Donald Glover, better known as rapper Childish Gambino, has a line in his song “Bonfire”: “Why does every black actor gotta rap some? / I don’t know, all I know is I’m the best one.” His new comedy, Atlanta on FX, which premiered on Sept. 6, just might be actual proof of this claim. The show’s amazing writing and production combined with its unique vision puts Glover back on the map as one of today’s most valuable creative minds. Atlanta could change the face of television.
The first thing I noticed about Atlanta was just how pretty it was. The shots are clean, minimalistic and dream-like. They gave me a strange nostalgic feeling that I couldn’t quite put my finger on. Then I remembered the unique, hazy cinematography that made the music videos for his songs, “Sweatpants” and “Sober.” Both music videos have the same absurd, cinematically mundane tone that characterizes Atlanta. This style is thanks to Japanese filmmaker Hiro Murai, who has frequently collaborated with Glover on his music videos, various short films and now with his TV directorial debut in Atlanta. Murai and Glover’s artistic chemistry is tangible in the show, which conveys a sense of effortless familiarity between the characters and the viewers.
Atlanta’s vision is revolutionary in that it seeks to show audiences what it means to be black while putting comedy in the forefront. It is easy to assume the show is just another participant in the recent trend of making socially conscious content for the sake of it.
However, in an interview with Vulture, Glover says, “The No. 1 thing we kept coming back to is that it needs to be funny first and foremost... I never wanted this show to be about diversity; All that sh*t is wack to me.”
This nonchalant yet conscious attitude toward race on television is refreshing, especially in today’s hyper-aware political atmosphere.
Right now, social media and an increase in advocacy are desensitizing much of the general public to topics like race in the media. While shows like Aziz Ansari’s Master of None and ABC’s Fresh off the Boat are doing a lot to show viewers how minorities actually live, their appeal is not universal. Shows that put these topics first can be a turn-off to the millions of people scrolling through their televisions looking to be entertained, no strings attached.
Atlanta, to put it simply, is way more chill. There are no gimmicky ads or cringe-worthy jokes to be found. Instead, the show has created a brand all of its own. The entire first episode was available for free on Facebook, and the FX website offers an hour-long window of free viewing (perfect to fit in two 25-minute episodes). The official FX description for episode three, “Go For Broke” reads, “Umm mhmm these Atlanta dudes trifling. But Ok, Paper Boi might really be about that life tho.” The official Facebook page advertises by posting short clips from the show accompanied by captions like, “When you’re broke on pay day.” On top of its being genuinely enjoyable to watch, the show’s entire aesthetic is smart, smooth and self-aware.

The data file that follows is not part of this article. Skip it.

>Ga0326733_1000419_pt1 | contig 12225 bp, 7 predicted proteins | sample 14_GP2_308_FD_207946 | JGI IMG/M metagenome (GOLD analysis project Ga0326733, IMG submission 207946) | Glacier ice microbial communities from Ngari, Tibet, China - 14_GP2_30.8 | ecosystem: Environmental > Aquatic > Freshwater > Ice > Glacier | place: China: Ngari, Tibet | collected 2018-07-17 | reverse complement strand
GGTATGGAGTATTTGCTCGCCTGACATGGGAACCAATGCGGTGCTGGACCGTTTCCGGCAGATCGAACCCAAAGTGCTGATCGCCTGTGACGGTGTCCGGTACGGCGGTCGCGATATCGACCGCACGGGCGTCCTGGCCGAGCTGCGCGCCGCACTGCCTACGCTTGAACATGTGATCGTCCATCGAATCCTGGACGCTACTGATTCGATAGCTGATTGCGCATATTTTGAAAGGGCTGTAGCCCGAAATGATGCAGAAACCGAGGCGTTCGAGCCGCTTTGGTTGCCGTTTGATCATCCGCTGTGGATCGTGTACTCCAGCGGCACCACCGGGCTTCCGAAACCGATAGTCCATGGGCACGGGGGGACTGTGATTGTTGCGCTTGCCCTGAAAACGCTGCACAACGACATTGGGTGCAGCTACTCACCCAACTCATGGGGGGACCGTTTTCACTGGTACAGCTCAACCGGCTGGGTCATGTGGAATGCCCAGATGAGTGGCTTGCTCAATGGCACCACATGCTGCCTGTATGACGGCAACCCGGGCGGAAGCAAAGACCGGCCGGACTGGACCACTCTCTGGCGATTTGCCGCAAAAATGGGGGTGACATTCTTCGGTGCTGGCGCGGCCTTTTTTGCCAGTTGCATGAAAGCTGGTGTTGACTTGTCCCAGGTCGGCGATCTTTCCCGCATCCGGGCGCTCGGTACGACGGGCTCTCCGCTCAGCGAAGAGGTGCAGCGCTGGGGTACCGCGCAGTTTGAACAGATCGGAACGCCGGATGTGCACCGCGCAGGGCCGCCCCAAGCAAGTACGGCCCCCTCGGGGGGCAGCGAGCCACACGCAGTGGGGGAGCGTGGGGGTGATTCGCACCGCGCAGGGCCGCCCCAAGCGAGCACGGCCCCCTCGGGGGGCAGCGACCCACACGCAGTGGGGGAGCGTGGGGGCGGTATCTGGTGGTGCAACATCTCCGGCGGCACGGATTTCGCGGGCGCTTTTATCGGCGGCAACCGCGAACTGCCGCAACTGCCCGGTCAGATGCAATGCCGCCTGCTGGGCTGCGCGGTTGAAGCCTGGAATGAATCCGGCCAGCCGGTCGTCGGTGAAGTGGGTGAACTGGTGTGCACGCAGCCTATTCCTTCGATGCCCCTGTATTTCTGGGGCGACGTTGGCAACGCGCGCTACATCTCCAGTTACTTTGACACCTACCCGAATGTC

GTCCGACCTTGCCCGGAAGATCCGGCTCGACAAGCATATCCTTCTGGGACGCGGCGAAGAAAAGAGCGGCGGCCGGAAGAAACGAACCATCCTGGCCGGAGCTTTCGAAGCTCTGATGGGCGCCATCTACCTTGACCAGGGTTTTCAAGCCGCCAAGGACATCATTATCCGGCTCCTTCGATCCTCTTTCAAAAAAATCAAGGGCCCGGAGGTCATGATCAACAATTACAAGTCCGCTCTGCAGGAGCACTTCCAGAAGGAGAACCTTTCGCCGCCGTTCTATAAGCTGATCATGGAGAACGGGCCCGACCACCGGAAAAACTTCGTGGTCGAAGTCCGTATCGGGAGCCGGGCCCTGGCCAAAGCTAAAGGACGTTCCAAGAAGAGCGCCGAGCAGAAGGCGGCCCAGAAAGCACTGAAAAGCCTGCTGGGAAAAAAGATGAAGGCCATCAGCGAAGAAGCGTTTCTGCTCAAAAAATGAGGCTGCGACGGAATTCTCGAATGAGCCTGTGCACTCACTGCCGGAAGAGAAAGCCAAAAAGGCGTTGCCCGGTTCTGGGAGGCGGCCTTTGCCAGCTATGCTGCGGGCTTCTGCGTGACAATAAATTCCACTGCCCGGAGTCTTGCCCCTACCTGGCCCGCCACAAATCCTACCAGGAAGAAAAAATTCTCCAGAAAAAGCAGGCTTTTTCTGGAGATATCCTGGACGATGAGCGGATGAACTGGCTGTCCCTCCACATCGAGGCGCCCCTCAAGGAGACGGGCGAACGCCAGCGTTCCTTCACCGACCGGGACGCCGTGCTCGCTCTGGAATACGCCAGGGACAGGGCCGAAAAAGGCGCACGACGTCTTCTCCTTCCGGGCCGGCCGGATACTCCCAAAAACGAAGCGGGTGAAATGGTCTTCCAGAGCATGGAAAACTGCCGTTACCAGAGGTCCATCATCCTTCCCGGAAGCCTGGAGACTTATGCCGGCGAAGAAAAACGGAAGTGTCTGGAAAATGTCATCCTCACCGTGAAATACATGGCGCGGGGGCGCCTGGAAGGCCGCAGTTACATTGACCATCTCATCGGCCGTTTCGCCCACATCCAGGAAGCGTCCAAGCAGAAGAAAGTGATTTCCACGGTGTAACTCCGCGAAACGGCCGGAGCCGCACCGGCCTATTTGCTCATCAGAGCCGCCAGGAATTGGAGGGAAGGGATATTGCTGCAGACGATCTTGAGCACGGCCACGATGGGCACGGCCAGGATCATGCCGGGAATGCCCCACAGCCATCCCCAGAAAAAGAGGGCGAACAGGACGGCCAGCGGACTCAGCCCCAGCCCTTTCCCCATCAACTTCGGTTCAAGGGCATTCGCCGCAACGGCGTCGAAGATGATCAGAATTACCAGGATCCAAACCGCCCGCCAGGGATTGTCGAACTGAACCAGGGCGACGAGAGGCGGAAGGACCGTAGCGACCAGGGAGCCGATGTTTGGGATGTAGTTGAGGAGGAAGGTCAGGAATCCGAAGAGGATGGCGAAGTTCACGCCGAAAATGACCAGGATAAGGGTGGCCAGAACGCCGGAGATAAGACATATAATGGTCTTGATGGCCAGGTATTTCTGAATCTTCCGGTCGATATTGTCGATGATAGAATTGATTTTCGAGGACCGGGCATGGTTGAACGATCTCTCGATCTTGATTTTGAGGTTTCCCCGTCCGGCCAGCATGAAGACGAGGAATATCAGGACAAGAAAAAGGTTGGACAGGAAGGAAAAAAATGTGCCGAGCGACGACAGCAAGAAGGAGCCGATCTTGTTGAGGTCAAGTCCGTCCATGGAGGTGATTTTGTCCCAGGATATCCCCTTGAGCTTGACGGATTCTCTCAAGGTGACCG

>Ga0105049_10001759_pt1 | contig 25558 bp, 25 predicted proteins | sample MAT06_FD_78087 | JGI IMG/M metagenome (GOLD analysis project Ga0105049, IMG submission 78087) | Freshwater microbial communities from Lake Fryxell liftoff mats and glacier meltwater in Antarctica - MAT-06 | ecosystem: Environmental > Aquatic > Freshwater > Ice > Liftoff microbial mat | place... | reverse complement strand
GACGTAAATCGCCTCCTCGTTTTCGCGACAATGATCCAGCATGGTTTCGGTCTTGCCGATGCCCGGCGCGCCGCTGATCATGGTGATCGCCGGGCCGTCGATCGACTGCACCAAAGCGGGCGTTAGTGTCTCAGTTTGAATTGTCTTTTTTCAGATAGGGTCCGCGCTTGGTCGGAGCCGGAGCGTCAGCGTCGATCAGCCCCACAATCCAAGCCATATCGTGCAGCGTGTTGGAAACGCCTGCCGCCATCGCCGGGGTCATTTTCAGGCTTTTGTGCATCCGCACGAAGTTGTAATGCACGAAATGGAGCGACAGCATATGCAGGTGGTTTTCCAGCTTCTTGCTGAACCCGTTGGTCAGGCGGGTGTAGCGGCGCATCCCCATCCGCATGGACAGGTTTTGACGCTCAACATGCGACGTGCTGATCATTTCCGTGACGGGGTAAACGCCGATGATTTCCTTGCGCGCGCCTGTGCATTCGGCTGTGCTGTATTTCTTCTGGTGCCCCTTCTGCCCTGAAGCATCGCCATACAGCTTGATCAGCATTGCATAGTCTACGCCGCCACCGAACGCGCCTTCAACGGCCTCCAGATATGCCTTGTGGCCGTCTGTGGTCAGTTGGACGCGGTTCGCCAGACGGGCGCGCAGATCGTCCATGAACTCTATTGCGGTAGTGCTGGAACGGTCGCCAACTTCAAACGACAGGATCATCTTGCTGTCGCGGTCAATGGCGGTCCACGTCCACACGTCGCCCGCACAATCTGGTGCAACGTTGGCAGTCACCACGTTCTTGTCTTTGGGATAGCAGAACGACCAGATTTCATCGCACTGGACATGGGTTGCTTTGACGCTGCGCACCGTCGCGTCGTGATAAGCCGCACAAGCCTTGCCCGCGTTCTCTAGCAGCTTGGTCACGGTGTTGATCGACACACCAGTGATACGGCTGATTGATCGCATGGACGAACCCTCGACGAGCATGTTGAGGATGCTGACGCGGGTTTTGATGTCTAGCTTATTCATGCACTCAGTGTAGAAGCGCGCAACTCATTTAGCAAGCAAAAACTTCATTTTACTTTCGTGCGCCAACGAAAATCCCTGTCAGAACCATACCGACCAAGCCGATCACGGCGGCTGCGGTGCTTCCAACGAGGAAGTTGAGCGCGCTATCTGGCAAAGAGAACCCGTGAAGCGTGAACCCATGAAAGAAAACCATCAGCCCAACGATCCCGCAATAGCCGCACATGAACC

The show’s laid-back yet profound tone is encapsulated in an especially funny scene in the pilot. Earn (played by Glover) encounters a white acquaintance who unabashedly tells a story using the n-word. Earn says nothing, a clear look of disdain and exasperation on his face.
Later on, Earn is sitting in a car with his cousin Paper Boi and friend Darius when he sees the same friend again. Earn eagerly asks him to tell the same story, knowing how the story will change direction. Predictably, in front of a group of more than one black person, he leaves the n-word out and looks foolish. Scenes like this show the mundanities and microaggressions that make up modern racism, all the while displaying quality FX humor.
The show is not just about the little things though: Atlanta also manages to address both police brutality and homophobia/transphobia in one episode. Scenes like these, in which Earn witnesses the beating of a mentally ill black man and the harassment of a transwoman in the same police station, feel heavy but not heavy-handed. As the camera cuts away on Earn’s scared but resigned face, we understand what Atlanta is trying to tell us, that what we are seeing is not staged television, but an actual snapshot of life in this very extant city.
The manner in which the show uses the city as a backdrop can be seen in the contrasts between areas within the city. The characters within the show, named or unnamed are also vibrant and give life to the city.
One scene of interest comes in the pilot, when Earn, on the bus with his child is confronted by a man in a suit. After the suited man gives Earn philosophical advice, the man demands for Earn to take a bite of a sandwich, and when he declines, the suited man becomes confrontational. Earn looks away for a moment and when his gaze returns to the man, he’s missing. Moments like this add character as well as a sort of Twin Peaks vibe to the show.
From the all-black writing staff (most of which, like Glover, hail from Atlanta) to the razor-sharp dialogue to the excellent cast, Atlanta is something to behold. Donald Glover once again lets us look into the inner workings of his brain, and it’s truly magnificent. Is there anything he can’t do?
FX announced on Tuesday that Atlanta has been renewed for a second 10-episode season.
Donald Glover is also prepping the release for his newest, currently untitled album. In the past month he held a private listening event for fans who bought tickets through his smartphone app, PHAROS Earth. The listening event took place in Joshua Tree, Calif., earlier this month.